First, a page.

Strategies for Getting In and Out of a Kayak Time Machine

Kayaking often feels like you’re stuffed inside a protective bubble, and runaway imaginations might liken the process to traveling in time.

Many of the best kayaking venues crisscross areas of rural charm and can appear as though you’ve arrived back in time when you exit. Getting in and out of your kayak proves challenging — especially when scanning for talking apes or dinosaurs.

Making a Graceful Entrance

Unfortunately, there’s no graceful way to get in or out of a kayak, so leave dignity at home. The simplest method for getting in and out of a kayak is grasping a friend’s hand for balance as you sit down in your pod.

Getting out requires putting your feet outside, straddling the kayak, and using the paddle for stability as you rise.

The question of entering and exiting a kayak might seem trivial, but it is the most common question newbies ask. If you’re alone when getting in, the above method won’t work for you, so consider the following foolproof strategies.

Different Approaches for Entering and Exiting a Kayak

Unfortunately, figuring out a safe way to enter or exit your kayak remains a concern even for experienced kayakers who might be facing old injuries.

These injuries might challenge your ability to move your knees, shoulders, and other joints freely. The following simple steps work exceptionally well for getting in and out of your kayak:

  • Unload Your Kayak
    Unload the kayak, and carry it to the water. Use a cart if necessary.
  • Arrange Your Kayak
    Place the kayak in the water, and arrange it parallel to the shore, just deep enough to float.
  • Place a Paddle Across the Kayak
    Place a paddle perpendicular across the kayak with one end supported by the beach. That provides a stable base from which to maintain your balance.
  • Stand Facing the Paddle and Front of the Kayak
    Place your far leg in the kayak first while bracing yourself with the paddles. Pull the other leg inside, and sit down carefully.

You might feel that you’re plopping down dangerously fast, but the touchpoints prevent injuries and damage. Now you’re ready to go. Just follow the same steps in reverse to exit the kayak.

Special Situations

Many exceptional circumstances might limit your ability to get in and out of your kayak using standard methods. These include senior citizen kayaking and obese or handicapped kayakers.

Seniors can visit ADA-accessible docks for help with a specific type of handicap or general mobility help for canoeing, kayaking, and paddleboarding. These facilities offer such technology as wheelchair transfer platforms, adjustable launch platforms, and overhead and side-assist bars.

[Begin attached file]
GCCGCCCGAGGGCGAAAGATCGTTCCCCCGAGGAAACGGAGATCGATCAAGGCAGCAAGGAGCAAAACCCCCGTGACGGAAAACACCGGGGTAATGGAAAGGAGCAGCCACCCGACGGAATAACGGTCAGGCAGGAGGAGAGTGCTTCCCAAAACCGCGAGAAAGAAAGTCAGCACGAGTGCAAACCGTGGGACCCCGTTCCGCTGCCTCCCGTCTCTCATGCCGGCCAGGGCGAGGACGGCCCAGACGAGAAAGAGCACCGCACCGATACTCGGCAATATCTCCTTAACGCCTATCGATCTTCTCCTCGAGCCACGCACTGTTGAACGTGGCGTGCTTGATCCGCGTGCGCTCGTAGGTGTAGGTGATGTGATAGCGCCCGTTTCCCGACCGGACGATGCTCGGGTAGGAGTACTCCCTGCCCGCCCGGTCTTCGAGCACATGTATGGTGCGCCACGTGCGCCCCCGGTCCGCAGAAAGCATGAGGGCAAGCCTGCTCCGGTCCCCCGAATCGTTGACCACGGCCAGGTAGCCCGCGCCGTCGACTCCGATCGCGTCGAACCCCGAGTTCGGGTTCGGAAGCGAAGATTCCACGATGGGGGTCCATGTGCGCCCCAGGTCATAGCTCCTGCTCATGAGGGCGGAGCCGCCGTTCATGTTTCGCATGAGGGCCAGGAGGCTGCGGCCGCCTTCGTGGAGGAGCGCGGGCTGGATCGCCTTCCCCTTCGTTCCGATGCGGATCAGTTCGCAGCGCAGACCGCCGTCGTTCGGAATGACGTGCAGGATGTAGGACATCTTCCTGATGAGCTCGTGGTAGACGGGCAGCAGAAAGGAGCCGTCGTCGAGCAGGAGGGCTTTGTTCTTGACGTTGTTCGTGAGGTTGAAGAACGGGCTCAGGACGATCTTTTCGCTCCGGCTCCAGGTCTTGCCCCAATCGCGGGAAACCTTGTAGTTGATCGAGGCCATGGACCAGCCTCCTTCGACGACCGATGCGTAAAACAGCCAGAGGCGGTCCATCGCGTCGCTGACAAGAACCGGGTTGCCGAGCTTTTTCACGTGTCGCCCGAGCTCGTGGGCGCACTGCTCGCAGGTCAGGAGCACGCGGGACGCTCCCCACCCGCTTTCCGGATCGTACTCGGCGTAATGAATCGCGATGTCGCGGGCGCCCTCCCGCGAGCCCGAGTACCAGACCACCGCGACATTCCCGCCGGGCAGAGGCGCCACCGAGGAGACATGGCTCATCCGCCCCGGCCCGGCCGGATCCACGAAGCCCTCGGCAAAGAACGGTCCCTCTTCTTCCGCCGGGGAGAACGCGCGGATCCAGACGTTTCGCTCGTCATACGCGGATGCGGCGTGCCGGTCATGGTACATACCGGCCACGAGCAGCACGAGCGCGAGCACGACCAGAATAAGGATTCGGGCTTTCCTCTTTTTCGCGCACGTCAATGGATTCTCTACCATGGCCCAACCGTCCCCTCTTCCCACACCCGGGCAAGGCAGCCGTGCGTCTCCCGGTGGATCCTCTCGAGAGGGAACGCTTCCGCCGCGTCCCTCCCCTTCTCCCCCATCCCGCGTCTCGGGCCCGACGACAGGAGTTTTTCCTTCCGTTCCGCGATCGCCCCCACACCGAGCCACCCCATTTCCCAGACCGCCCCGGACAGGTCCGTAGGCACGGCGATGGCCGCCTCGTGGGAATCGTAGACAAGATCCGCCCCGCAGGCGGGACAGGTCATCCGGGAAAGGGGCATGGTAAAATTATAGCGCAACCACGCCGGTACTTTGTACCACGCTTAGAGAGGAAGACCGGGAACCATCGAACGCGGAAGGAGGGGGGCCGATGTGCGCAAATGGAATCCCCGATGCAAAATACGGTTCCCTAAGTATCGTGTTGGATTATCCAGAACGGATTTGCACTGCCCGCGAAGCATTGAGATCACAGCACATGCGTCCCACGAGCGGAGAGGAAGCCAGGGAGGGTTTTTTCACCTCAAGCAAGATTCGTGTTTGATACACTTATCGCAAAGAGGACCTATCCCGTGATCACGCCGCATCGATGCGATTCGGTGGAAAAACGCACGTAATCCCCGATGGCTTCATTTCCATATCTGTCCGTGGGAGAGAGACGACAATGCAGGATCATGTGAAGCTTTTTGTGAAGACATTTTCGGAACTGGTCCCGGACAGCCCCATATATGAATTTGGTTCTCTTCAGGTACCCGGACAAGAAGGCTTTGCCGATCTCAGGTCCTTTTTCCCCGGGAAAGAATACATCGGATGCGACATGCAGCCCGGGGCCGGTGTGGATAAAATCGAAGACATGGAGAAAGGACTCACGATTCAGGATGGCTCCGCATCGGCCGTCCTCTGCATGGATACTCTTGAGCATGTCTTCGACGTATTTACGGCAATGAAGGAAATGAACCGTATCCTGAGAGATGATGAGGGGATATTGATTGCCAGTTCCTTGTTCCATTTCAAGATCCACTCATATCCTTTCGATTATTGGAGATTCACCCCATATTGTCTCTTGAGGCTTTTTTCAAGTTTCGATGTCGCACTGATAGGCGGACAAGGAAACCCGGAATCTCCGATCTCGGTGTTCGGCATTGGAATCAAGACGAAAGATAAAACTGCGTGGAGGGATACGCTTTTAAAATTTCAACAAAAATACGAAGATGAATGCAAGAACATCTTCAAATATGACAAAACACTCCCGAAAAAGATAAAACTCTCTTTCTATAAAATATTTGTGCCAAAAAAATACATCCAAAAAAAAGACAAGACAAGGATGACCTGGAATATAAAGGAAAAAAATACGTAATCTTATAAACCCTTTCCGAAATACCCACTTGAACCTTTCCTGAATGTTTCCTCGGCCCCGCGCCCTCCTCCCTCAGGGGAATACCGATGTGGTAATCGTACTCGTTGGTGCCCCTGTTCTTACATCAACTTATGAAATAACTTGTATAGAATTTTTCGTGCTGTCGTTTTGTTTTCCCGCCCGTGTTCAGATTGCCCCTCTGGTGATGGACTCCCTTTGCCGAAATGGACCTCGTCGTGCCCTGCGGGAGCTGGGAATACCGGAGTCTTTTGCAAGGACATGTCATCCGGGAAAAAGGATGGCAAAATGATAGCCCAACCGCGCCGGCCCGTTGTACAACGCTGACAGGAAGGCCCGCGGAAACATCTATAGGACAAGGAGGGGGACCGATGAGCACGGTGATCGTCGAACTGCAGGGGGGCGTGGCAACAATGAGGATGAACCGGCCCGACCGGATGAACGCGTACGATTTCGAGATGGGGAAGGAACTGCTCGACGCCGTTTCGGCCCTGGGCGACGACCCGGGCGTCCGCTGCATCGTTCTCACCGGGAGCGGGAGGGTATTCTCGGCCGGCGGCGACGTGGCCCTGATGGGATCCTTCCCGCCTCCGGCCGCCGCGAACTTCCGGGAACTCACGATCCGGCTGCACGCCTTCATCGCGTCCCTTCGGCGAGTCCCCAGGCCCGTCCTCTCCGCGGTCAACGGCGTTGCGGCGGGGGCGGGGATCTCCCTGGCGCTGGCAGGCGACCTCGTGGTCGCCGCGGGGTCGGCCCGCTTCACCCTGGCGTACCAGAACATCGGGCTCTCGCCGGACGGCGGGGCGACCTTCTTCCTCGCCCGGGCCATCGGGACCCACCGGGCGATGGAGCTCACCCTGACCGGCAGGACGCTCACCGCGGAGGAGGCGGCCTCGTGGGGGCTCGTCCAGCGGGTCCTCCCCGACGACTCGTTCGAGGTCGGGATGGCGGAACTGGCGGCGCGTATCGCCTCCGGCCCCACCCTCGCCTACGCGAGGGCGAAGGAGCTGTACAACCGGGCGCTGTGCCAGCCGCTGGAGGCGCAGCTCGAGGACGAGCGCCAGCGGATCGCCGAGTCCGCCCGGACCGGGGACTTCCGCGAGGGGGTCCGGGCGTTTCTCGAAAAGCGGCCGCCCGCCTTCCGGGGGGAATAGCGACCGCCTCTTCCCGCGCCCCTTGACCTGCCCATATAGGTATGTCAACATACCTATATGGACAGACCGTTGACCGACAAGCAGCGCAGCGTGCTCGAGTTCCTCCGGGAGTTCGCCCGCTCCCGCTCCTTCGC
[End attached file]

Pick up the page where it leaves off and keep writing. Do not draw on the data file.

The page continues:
With an ADA-compliant gangway, handicapped, disabled, and older people can launch canoes and kayaks like pros. These advances provide equal opportunities for all, and most docks offer services to seniors at little or no cost.

Getting into a Kayak Without Tipping Over

Learning how to get into a kayak or other vessel is relatively easy without tipping it over. It just takes a little practice until you master the art. Accidentally tipping over on shore often proves harmless, but tipping over in the water or falling off the dock can generate dangerous consequences.

Most kayaks are stable, but you can learn how to enter and exit even unstable vessels by following these recommendations:

  • Try to launch from a gently sloping, sandy area free of rocks and other detritus.
  • Kayak with a buddy, and use their assistance to maintain balance.
  • Use a stable log or rock to maintain your balance if no friend is available.
  • The paddle was designed for stability and balance and not just for paddling.
  • Try to go kayaking only on sunny, relatively windless days.
  • Get seated as quickly as you can.
  • Always wear a safety jacket with flotation capability when kayaking.

Staying Safe in Emergencies

Getting in and out of your kayak can become more challenging during emergencies because you might panic. Dropping into cold water suddenly generates dangers to your health and a significant shock to your system. The most important piece of advice is to stay calm and try not to panic. Other steps include:

  • Initial Steps
    Remember your options for getting back into your kayak. If possible, find someone to stabilize your kayak while you scramble aboard. If no help seems to be around, don’t be afraid or embarrassed to call out for help.
  • Keep Your Paddle
    Your paddle can save your life by reaching out to the kayak and guiding it closer. Try to put the paddle close by while trying to get back inside. Your paddles can also be used to reach out to potential rescuers.
  • Right the Kayak
    If your kayak turns over and begins taking on water, try to right it immediately. You might be able to push against the kayak to lift exactly it. You can also try to pull the kayak toward your body and use momentum to reach the hull. This method can prove difficult with heavier kayaks. If the kayak fills with water, you might need to return to shore to
    Drain the water adequately.

Bug Out Box

Preparing for emergencies makes common sense for kayakers because they sometimes face unexpected dangers like escalating fetch wind speeds and waves. You should always include a standard first aid kit and the following items in your emergency kit:

  • GPS or cellphone kept in a dry box protected against water intrusion
  • Rain jacket or poncho
  • Kayak source of light
  • Emergency whistle
  • Duct tape and electrical tape

Final Thoughts

Getting in or out of a kayak takes a little knowledge and practice. There’s not much to offer against wild daydreams like time travel, but those are the things that make kayaking so much fun.